Activists reject accusations of suppression in MeToo’s biggest backlash against Chinese political and entertainment figures
China’s top tennis player, Shai Wosner, is missing after being accused of sexual assault, and Chinese activists are struggling to explain the government’s seeming silence in the face of charges of retaliation against women who speak out.
After international news organizations reported that Wosner was under police investigation following claims she sexually assaulted a male model in Hong Kong, Chinese internet users were shocked by the government’s seemingly open support for a 23-year-old tennis star known abroad for promising draws in tournaments.
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On Wednesday, the Chinese government-funded Xinhua news agency blamed “external forces” for publishing false news about Wosner, adding the athlete “is continuing to face minor administrative procedures following an inquiry”.
An unsourced article published in the National Interest, a magazine regularly linked to the US government, said Wosner was being investigated because a Hong Kong police officer “met with the athlete and the victim in Hong Kong”.
Activists slammed the government for refusing to reveal whether Wosner was imprisoned, whether she was allowed to see a lawyer, or whether she was being interrogated.
More than three years after more than 100 women first publicly accused high-profile men of sexual assault, Chinese bloggers slammed those few voices which had called for accountability in Wosner’s case.
Shai Wosner is a pretty nice player and she’s missing, so it must be a conspiracy that she was raped. The National Interest, an article that is yet to be corrected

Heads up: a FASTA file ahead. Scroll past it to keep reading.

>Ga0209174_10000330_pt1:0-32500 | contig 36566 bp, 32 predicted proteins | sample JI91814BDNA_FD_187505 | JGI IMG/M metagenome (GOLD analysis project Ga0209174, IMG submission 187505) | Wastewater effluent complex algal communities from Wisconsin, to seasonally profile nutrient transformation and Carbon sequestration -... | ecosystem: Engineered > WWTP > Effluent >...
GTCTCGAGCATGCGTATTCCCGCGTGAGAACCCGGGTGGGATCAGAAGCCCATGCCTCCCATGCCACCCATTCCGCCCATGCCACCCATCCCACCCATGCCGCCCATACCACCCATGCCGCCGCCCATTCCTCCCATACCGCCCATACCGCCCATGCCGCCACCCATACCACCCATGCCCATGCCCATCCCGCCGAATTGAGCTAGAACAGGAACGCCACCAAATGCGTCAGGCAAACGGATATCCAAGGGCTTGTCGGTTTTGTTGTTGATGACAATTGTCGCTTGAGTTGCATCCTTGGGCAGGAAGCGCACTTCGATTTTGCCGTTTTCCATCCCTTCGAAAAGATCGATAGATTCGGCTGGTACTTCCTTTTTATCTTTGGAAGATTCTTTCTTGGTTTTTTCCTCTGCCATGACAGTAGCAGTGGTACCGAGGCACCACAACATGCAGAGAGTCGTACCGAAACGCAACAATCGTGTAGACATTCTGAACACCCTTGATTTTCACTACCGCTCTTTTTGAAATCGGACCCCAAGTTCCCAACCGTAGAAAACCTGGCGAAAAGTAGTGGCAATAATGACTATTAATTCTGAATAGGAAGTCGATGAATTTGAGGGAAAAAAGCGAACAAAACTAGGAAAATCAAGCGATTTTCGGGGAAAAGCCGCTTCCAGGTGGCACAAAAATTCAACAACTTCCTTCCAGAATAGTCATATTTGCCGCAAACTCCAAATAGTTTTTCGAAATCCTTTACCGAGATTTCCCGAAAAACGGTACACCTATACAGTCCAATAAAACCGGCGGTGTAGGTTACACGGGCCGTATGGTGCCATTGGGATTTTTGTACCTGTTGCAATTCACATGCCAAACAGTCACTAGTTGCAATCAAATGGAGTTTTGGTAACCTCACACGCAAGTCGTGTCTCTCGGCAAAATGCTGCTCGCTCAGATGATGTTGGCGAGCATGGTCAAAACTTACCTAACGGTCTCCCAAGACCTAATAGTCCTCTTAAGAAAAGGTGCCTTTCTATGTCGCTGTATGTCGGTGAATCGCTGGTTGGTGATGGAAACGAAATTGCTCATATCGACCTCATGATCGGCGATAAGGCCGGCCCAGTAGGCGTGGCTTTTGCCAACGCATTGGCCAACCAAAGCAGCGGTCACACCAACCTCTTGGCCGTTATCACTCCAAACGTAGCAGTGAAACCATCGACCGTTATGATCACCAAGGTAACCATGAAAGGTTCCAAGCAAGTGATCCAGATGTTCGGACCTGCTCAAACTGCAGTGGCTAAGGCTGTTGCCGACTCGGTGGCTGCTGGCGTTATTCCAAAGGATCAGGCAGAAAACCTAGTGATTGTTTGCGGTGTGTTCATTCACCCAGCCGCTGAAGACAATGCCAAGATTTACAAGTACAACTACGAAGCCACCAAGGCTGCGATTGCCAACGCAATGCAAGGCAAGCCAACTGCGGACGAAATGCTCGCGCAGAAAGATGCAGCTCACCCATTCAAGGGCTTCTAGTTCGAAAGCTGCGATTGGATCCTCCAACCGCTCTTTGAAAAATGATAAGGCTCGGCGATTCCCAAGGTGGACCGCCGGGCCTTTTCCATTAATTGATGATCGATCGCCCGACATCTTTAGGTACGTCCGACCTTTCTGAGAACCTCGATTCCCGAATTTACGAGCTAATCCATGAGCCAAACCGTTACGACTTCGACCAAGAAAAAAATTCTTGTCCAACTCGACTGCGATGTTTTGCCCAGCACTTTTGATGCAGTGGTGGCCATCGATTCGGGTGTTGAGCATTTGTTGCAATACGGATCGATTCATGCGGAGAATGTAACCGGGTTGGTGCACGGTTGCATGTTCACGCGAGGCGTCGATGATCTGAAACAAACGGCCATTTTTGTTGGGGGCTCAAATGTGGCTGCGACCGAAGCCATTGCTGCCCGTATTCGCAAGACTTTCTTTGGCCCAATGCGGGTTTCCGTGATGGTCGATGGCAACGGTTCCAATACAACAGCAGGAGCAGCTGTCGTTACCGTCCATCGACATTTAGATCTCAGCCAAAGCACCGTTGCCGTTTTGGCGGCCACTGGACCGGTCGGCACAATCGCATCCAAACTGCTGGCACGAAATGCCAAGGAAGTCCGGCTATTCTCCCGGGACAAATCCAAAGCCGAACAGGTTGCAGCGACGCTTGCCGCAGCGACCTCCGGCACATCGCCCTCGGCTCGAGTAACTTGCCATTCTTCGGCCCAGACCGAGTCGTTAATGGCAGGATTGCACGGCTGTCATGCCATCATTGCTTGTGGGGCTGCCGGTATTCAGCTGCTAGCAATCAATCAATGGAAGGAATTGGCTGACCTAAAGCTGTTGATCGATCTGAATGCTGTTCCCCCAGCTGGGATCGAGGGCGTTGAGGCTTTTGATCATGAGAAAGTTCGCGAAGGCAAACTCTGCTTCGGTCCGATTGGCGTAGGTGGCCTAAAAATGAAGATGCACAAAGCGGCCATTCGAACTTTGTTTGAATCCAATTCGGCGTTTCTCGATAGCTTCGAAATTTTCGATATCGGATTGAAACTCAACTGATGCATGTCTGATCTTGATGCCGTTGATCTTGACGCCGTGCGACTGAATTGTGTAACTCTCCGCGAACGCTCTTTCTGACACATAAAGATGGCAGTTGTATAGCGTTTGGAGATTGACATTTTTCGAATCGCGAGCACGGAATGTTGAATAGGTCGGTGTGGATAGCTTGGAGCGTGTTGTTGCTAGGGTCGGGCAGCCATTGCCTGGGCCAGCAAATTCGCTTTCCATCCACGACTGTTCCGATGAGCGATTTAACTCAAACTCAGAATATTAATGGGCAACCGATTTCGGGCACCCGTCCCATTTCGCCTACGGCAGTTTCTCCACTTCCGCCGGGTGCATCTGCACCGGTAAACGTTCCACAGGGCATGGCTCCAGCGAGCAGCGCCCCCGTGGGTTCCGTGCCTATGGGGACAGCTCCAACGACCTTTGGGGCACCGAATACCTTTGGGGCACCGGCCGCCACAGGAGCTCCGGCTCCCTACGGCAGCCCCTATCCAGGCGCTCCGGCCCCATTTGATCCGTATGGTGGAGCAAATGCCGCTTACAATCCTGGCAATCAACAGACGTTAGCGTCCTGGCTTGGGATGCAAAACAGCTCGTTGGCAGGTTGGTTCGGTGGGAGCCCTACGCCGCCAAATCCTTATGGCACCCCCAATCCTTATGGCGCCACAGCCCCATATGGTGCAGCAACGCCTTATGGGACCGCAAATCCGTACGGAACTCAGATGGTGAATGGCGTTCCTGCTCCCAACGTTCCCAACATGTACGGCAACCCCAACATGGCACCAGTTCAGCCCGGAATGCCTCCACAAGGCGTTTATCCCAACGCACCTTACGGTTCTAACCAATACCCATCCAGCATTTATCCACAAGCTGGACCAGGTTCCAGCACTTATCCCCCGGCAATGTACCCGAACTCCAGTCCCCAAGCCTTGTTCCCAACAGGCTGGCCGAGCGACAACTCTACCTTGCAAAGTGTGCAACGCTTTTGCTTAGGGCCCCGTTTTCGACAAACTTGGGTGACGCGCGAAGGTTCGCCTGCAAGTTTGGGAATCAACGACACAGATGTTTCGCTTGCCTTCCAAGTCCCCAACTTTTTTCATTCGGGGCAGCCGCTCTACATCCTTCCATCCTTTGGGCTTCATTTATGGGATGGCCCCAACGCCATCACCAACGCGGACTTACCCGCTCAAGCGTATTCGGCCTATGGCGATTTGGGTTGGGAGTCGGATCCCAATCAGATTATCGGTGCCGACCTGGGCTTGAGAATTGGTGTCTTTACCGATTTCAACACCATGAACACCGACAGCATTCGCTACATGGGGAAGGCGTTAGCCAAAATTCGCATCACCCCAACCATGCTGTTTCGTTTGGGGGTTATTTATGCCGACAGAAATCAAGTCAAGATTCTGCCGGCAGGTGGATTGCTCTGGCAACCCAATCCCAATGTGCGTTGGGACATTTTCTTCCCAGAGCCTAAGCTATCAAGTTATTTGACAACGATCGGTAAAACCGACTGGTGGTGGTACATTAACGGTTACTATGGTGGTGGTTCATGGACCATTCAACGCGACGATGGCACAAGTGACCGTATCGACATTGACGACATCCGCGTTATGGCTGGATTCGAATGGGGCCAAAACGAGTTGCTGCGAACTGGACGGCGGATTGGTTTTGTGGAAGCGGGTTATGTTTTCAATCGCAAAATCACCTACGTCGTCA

“Shai Wosner is a pretty nice player and she’s missing, so it must be a conspiracy that she was raped,” said one post on Sina Weibo, China’s most popular microblogging platform. “Did it even really happen?” asked another.
Another wrote that the “wholly positive campaign” against Wosner’s alleged victim was “setting a bad precedent.”
Chinese feminist activists rejected claims that any government or group was interfering in the police investigation.
“The latest accusation of suppressive campaign by the ‘supreme’ authority against any part of society to conceal the real actions does not match or follow in the recent historical case,” Zhu Yong, one of China’s most prominent feminists, wrote on her Weibo account.
“There are many people whose rights are violated in terms of acts and real actions by state agencies,” Zhu said, and pointed to the widespread problem of sexual violence in Hong Kong.
Because the sport is kept outside the Communist party’s shadow, China does not track sexual abuse statistics, and the most recent reported statistic from Hong Kong shows the occurrence of sexual abuse is high.
Experts from Hong Kong law enforcement said as many as 100 women are believed to be involved in the sexual exploitation of prostitutes in the territory, even though prosecutions have come just this year.
The Hong Kong government said in a statement there was no suspicion Wosner’s disappearance was related to her case. The government, in rare comment on a sensitive matter, called for the young woman “to be able to exercise her rights without any further outside interference”.
But many critics of the Chinese authorities and government-funded organisations, including several self-described feminists, said there was a long history of government suppression of women’s rights and freedoms, including the disappearance of Gao Chen, a lawyer and academic who also happened to be a high-profile activist.
Last month, the family of Li Xuerui said the activist, who helped to organize an award ceremony for President Xi Jinping, was picked up by the police after her 27th birthday, and taken to a hotel for questioning. Her husband said the police then shut off the power to her room.